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Thread: Missing faces in lod model

  1. #1
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    Default Missing faces in lod model

    I've run into a weird problem when I was creating a lod model. Some of the faces of the model are not showing up in-game, but when I look at an external FBX viewer, the model appears to be OK. I was able to correct most of the issues by playing with verticies - moving / welding / creating edges /etc, but there's one I can't seem to fix.
    Are you guys performing some sort of optimization on meshes when you convert them to trainzmesh?

    Here's a shot of my remaining issue. Note the missing face circled in red. This is using the Trainz viewer, forcing the lod distance to 100m (so as to use the medium lod mesh).



    Below is a shot of the same area of the .fbx model in MS's 3D paint program.



    Unfortunately, I was not able to reproduce this issue using a test cube.

    For reference, here is the .cdp file:
    http://carsoncarshops.com/files/caboose-broken.cdp

    This is using build 94012.

    Any ideas? The material has no transparency (.pbrmetal); the face normals look correct; the UV's look OK - I'm not sure what else to look at...

    Like I say, I saw this on various other places on the model, but was able to fix it by re-arranging the geometry.

    Thanks,
    Curtis

  2. #2
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    Any chance that they’re simply back-facing?

    chris

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    I don't *think* so - the normals look correct. I tried resetting the normals and resetting the scale and rotation (which sometimes shows up flipped normals).
    I also flipped the offending face's normal inside Blender, and it was still missing in-game.

    That doesn't mean I didn't mess something else up, though.....

    Curtis

  4. #4
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    I took the liberty of importing your hi poly and medium poly meshes into Blender to have a look. In the medium poly mesh you have an artifact in the panel immediately to the right of the disappearing face. See below:



    I suspect this is caused by having a vertex on an edge - i.e. the lower panel to the right. The hi poly mesh doesn't have this issue.

    No idea if this causes the disappearing face but its something I would fix first.

    Paul


  5. #5
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    The key is PBR, I had this also, it's your UVmap is wrong, you used project from view so that edge face is a line on the UVmap and well disappear at some angles.

  6. #6
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    Hi Paul,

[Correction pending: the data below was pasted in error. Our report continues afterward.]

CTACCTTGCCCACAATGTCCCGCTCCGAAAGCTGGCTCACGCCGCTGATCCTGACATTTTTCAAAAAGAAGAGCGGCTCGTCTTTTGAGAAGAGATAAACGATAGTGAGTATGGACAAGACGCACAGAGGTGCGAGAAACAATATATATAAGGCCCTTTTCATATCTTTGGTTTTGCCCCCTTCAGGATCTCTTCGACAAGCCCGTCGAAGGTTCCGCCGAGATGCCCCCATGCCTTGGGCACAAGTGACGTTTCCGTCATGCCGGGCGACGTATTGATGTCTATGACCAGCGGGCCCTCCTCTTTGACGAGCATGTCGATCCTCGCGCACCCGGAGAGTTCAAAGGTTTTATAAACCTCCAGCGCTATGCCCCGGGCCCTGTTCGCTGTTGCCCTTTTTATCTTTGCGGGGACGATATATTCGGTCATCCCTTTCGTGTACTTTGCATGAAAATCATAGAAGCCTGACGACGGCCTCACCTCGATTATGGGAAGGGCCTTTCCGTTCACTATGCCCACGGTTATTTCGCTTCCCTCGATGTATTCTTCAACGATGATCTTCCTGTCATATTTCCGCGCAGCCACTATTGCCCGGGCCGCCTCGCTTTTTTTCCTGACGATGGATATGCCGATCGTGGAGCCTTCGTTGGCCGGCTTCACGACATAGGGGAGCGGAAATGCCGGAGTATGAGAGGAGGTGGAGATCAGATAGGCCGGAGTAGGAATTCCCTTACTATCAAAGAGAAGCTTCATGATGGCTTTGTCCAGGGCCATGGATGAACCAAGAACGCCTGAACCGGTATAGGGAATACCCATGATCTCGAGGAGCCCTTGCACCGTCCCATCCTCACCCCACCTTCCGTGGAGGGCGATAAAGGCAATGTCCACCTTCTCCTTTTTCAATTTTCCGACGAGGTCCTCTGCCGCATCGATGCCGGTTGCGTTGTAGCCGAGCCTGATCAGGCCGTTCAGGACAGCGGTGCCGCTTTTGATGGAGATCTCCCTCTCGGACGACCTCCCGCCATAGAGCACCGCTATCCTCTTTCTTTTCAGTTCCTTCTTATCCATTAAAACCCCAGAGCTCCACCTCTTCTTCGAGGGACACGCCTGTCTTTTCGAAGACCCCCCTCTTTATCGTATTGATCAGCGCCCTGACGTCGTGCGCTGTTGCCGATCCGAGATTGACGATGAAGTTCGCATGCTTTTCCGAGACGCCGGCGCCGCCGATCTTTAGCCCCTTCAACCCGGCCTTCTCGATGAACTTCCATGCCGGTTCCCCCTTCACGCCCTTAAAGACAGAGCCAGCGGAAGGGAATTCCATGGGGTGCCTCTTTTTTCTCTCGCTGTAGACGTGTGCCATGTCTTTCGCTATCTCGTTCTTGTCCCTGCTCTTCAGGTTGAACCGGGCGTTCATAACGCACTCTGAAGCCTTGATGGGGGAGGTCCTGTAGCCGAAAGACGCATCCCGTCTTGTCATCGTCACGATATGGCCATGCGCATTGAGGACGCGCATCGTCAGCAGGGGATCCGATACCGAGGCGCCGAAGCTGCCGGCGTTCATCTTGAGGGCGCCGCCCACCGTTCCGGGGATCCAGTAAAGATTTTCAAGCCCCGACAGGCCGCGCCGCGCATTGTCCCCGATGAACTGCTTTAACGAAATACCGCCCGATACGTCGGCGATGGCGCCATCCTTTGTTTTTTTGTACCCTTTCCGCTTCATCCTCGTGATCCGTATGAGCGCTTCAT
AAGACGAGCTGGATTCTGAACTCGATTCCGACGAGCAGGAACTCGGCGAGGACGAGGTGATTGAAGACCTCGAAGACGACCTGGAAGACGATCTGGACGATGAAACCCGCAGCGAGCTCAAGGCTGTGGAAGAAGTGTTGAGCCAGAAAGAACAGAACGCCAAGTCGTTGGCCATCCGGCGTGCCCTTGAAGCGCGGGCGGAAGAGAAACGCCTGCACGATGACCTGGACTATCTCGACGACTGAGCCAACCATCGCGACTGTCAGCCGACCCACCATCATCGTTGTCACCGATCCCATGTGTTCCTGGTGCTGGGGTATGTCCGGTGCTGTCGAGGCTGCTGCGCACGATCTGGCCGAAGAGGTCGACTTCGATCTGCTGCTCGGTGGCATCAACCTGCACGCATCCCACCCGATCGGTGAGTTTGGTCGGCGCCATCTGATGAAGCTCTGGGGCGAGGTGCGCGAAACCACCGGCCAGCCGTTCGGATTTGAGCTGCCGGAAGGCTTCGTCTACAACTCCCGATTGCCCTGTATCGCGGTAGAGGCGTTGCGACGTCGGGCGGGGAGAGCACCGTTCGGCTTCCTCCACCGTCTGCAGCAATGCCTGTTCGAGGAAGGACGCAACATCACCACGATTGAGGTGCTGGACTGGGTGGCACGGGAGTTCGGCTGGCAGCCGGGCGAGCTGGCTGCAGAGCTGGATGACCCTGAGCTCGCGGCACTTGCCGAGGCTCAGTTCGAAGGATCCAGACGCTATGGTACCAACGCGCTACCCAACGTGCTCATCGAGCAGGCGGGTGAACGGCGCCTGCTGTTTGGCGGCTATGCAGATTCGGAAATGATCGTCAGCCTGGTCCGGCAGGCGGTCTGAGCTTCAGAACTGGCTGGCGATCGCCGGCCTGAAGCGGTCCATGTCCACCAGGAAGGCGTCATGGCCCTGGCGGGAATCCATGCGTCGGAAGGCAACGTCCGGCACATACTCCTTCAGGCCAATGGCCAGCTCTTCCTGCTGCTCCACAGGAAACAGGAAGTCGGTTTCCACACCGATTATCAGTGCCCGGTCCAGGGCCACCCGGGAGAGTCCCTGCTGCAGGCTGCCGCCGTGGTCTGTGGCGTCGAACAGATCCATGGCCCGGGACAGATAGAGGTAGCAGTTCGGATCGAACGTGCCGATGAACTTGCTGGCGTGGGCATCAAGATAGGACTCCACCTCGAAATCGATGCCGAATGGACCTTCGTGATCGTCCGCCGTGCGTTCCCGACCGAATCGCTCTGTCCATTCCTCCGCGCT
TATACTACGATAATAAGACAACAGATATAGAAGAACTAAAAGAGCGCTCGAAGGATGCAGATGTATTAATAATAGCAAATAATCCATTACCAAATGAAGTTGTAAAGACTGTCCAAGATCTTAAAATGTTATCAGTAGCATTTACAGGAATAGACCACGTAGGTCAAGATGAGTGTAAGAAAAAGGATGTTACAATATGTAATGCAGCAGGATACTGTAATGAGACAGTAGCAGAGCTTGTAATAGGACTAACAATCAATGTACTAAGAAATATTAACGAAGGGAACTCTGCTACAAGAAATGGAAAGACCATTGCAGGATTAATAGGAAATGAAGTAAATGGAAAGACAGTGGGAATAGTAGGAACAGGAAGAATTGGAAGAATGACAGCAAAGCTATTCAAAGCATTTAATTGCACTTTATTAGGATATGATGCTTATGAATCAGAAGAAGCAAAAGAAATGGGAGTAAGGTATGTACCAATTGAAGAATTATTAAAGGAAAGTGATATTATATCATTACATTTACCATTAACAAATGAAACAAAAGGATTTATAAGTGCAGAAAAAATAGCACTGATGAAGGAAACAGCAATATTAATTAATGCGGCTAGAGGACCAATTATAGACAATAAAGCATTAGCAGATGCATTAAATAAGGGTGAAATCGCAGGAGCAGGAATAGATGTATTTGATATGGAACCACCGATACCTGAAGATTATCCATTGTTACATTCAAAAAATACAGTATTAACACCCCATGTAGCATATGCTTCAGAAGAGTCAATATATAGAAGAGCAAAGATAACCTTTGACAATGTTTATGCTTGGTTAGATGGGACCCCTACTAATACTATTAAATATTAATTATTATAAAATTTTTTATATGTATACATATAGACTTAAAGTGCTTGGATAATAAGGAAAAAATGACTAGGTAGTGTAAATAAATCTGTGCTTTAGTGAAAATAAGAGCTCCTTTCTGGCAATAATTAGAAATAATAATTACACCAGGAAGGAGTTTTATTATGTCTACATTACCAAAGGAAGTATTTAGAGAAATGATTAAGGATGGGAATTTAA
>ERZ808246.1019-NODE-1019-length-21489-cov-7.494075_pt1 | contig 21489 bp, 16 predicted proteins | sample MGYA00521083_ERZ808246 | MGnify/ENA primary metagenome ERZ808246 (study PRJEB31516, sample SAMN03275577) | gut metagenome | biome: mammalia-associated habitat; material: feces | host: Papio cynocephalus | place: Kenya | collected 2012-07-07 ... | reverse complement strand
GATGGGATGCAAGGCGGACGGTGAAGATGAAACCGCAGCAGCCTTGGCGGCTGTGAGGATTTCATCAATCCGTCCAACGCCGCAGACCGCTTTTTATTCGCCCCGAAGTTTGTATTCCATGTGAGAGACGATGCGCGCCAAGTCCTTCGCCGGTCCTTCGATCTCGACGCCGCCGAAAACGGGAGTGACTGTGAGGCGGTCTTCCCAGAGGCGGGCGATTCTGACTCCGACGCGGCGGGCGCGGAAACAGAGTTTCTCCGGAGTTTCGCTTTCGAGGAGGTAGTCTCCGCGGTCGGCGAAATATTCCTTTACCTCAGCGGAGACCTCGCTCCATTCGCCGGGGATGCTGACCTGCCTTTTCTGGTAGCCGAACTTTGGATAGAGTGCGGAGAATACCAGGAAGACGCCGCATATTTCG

Yes, that appears to be the problem. I added an edge to that face (below), and the adjacent missing face is now visible in-game. So, I guess this is a nice corner-case (ha!) for the FBX -> Trainzmesh converter?



    @whitepass,
    No, the UVmap is correct (at least, in this area). I have no doubts that what you described would cause issues, though.

    Curtis

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    Quote Originally Posted by Pencil42 View Post
    Hi Paul,

    Yes, that appears to be the problem. I added an edge to that face (below), and the adjacent missing face is now visible in-game. So, I guess this is a nice corner-case (ha!) for the FBX -> Trainzmesh converter?

    ....
    Torsten had quite a lot of stuff in his XML exporter to highlight possible issues in Trainz and I think TrainzMeshImporter had a warning about vertices on an edge. The FBX exporter has nothing of that. I have seen some interesting warnings in the TANE FBX importer that I don't understand. I should start collecting them and ask Chris what they mean.

    Paul


  8. #8
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    TMI may have had a warning about this, I'm not sure. I don't remember it ever dropping faces, though. One might reasonably expect an error shown in that case?

    Curtis

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    It appears that triangulating the mesh in Blender before exporting to .FBX solves this (and other) issues. That might be a good 'best practice.'

    Curtis

  10. #10
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    Quote Originally Posted by Pencil42 View Post
    It appears that triangulating the mesh in Blender before exporting to .FBX solves this (and other) issues. That might be a good 'best practice.'

    Curtis
    The XML exporter triangulates any ngons that are not already triangles. I did look in the FBX exporter code but it doesn't. The code is a bit difficult to follow.

    CG Cookie suggests triangulating all meshes before exporting to a game, even if it goes through Substance Painter first. It's also a good idea to eyeball (look at) the mesh looking for oddities before export. Strange things can happen if you inadvertently select a wrong vertex prior to some editing action. I get that occasionally.

    Recently, I've de-triangulated some odd looking ngons and then using the triangulate tool (crtl T) as Blender often does a better job than me.

    I'm toying with the idea of a "Best practices/ good ideas" WiKI page.

    Paul


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